Military hardware is to be found on many of the Home Counties sites: a remnant of an Abbott self-propelled gun (of Cold War vintage) is to be found in the Longmoor area, alongside 2 Chieftain tanks. These weapons are still used as training aids and visitors should look but not touch. This especially applies to children: though attractive, these old vehicles hold many traps. They were never designed as playthings or climbing frames; they are dangerous.

Offshore Patrol Vessels begin new year fishery protection duties

I follow the articles and tweets on Twitter on the Save the Royal Navy website. It daily features photos of the movements of ships Royal Navy and Royal Fleet Auxiliary. The photos are often wonderfully photogenic, with ships set against dusk or dawn skies. The photos come from various sources, one frequent provider of photos is Portsmouth Proud.

Save the Royal Navy’s latest tweet is about a compilation of Portsmouth Proud videos into a YouTube video HMS Trent, HMS Tyne, HMS Tamar and HMS Mersey sailing from Portsmouth on New Year’s Eve, joining HMS Severn that sailed on Tuesday.

Good news goes unreported

Save the Royal Navy is one of the websites I often look at. Apart from updates of serious stuff about the Royal Navy, daily it posts photos of Royal Navy ships in action. It’s the photos that draws me to the website, some are spectacular.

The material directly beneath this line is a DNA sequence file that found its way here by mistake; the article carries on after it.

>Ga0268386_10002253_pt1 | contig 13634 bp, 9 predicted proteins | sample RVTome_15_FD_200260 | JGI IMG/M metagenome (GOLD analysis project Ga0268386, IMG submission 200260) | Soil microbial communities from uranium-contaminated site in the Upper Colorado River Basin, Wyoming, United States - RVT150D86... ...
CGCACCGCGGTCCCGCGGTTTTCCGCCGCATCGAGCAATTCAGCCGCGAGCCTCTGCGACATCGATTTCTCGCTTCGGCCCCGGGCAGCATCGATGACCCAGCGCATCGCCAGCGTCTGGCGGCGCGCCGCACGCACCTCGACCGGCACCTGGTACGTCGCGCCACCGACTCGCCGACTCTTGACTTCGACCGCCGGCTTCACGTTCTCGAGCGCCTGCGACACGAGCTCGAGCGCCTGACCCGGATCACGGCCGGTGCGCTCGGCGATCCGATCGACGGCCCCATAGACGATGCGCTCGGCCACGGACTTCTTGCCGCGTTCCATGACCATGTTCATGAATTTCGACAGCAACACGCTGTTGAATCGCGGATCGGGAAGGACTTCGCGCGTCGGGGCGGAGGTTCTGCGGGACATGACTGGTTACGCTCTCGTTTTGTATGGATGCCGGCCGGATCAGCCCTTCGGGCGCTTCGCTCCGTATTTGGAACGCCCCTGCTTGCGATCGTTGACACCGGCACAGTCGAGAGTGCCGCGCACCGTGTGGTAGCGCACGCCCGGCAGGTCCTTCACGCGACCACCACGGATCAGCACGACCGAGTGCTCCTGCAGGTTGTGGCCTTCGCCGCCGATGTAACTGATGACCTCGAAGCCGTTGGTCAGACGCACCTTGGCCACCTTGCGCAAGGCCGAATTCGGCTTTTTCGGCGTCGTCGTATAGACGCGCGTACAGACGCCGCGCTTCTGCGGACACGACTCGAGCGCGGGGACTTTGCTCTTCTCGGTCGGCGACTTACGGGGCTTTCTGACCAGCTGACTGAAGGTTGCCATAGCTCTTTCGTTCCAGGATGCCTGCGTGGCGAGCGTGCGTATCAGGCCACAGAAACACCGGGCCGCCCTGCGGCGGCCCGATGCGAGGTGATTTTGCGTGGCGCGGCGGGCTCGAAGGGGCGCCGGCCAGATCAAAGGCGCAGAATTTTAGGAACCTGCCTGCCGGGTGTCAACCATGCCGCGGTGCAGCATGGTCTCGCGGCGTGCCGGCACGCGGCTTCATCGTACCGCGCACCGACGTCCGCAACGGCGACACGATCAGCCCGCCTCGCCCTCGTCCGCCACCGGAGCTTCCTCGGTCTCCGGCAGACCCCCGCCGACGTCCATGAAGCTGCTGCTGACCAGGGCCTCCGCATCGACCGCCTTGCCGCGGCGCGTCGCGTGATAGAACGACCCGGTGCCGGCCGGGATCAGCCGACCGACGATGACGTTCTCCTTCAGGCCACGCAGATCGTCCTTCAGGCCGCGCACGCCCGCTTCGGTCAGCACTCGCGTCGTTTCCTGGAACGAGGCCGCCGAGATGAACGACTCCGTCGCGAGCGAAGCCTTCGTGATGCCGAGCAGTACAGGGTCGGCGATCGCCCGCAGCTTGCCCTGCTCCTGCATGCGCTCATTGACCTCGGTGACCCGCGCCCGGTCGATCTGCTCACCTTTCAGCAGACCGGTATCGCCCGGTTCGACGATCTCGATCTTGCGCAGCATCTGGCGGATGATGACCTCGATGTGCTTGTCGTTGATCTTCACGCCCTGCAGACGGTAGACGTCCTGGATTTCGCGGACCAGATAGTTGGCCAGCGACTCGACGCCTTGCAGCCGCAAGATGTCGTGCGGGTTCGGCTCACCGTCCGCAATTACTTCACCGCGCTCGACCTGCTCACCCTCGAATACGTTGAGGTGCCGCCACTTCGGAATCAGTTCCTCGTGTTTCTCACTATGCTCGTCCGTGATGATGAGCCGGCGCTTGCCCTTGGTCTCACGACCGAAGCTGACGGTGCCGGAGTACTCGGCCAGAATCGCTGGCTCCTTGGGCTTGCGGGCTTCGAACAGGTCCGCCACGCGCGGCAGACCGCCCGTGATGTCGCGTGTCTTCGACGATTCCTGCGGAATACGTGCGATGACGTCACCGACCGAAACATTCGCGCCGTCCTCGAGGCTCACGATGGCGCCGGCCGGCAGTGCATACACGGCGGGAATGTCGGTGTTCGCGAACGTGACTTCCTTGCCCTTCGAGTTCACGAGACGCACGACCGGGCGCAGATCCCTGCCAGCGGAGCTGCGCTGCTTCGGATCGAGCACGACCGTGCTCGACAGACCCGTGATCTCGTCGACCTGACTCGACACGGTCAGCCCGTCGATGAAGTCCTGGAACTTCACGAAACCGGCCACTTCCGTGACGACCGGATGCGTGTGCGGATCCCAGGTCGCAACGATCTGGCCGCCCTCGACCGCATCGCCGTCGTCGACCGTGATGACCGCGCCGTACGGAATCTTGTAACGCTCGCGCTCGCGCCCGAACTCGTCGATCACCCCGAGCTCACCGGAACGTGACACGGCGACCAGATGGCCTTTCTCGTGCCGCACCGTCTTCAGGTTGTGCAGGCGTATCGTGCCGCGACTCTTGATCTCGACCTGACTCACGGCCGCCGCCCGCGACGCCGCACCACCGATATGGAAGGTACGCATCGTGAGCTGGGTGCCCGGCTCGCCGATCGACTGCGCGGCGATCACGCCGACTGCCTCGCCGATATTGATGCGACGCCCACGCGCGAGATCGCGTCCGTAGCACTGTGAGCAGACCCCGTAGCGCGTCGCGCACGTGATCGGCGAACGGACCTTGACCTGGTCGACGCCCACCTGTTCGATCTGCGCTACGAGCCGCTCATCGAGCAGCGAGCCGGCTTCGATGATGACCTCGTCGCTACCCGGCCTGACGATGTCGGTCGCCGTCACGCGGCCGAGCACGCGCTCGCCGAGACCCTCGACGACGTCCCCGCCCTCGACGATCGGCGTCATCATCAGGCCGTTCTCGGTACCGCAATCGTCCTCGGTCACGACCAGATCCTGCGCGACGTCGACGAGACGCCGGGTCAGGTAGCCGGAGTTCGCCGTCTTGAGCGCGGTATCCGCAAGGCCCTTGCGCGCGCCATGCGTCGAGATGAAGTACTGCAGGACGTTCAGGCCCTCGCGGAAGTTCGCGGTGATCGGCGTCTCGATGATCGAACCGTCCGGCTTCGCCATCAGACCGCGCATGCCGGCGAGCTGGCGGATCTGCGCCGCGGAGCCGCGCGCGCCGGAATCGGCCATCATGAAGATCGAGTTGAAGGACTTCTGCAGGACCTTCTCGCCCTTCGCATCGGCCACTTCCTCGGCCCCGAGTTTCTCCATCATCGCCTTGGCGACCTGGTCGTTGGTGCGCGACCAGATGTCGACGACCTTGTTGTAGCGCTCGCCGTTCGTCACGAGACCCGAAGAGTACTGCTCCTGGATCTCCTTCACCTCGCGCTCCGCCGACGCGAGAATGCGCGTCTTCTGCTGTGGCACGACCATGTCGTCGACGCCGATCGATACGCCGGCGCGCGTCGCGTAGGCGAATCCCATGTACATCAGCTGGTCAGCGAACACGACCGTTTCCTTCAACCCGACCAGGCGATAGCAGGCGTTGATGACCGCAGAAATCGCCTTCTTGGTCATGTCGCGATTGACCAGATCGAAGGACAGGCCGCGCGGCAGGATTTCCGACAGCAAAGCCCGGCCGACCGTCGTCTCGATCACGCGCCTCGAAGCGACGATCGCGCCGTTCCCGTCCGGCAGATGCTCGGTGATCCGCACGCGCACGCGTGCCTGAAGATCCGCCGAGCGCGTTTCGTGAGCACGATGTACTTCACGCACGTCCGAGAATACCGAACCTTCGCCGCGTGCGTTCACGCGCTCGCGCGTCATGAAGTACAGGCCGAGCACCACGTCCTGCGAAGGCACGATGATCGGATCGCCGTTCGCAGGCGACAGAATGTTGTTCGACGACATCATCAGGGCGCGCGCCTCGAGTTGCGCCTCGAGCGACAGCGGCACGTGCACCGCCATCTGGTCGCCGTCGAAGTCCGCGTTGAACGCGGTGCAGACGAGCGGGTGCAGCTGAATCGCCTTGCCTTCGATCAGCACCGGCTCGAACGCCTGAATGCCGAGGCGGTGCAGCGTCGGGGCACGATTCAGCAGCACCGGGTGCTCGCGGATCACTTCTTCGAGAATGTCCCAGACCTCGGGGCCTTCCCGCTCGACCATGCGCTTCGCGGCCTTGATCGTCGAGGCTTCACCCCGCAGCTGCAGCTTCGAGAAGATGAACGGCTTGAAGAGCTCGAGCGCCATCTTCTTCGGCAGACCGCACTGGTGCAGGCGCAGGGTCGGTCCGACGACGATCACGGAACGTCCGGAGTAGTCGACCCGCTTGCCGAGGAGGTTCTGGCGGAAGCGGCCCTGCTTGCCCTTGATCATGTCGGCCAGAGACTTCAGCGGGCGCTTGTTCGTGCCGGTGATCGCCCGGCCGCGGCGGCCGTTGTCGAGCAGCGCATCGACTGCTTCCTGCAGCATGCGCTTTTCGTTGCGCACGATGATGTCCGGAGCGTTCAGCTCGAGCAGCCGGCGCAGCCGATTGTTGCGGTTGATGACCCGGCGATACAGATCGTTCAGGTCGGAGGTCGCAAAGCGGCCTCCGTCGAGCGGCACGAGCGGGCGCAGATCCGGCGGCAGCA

One recent item, on the website, was a retweet of a tweet from the Captain of the Royal Naval Academy at Dartmouth about the arrival of a new Training Boat. We holidayed in Devon a couple of years ago and one of our mini-adventures was to take the Round Robin Tour, a circular tour from Totnes by steam train on the South Devon Railway to Dartmouth and back to Totnes via the River Dart on a cruise boat. As we passed the Academy we saw a number of the quaint Picket Boats used for marine training. They looked about 40-50 years old. At the time I wasn’t impressed that these boats were the best that we could provided for Cadet training.